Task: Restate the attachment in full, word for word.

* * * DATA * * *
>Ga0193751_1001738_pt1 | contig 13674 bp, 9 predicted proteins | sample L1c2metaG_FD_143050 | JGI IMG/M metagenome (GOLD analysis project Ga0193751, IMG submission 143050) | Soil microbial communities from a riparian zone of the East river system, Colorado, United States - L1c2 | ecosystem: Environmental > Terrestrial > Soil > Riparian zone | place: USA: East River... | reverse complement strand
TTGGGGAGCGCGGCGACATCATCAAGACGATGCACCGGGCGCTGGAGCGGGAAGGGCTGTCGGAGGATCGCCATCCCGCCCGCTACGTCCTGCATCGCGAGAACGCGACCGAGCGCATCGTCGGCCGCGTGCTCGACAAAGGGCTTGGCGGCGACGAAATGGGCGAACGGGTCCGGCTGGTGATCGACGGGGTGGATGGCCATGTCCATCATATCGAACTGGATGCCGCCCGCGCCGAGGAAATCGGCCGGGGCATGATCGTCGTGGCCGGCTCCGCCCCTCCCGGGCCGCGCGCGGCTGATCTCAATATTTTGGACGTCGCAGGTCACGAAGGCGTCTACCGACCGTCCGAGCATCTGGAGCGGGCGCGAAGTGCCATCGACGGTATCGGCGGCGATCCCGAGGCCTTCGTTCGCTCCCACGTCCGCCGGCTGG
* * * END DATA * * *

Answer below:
>Ga0193751_1001738_pt1 | contig 13674 bp, 9 predicted proteins | sample L1c2metaG_FD_143050 | JGI IMG/M metagenome (GOLD analysis project Ga0193751, IMG submission 143050) | Soil microbial communities from a riparian zone of the East river system, Colorado, United States - L1c2 | ecosystem: Environmental > Terrestrial > Soil > Riparian zone | place: USA: East River... | reverse complement strand
TTGGGGAGCGCGGCGACATCATCAAGACGATGCACCGGGCGCTGGAGCGGGAAGGGCTGTCGGAGGATCGCCATCCCGCCCGCTACGTCCTGCATCGCGAGAACGCGACCGAGCGCATCGTCGGCCGCGTGCTCGACAAAGGGCTTGGCGGCGACGAAATGGGCGAACGGGTCCGGCTGGTGATCGACGGGGTGGATGGCCATGTCCATCATATCGAACTGGATGCCGCCCGCGCCGAGGAAATCGGCCGGGGCATGATCGTCGTGGCCGGCTCCGCCCCTCCCGGGCCGCGCGCGGCTGATCTCAATATTTTGGACGTCGCAGGTCACGAAGGCGTCTACCGACCGTCCGAGCATCTGGAGCGGGCGCGAAGTGCCATCGACGGTATCGGCGGCGATCCCGAGGCCTTCGTTCGCTCCCACGTCCGCCGGCTGG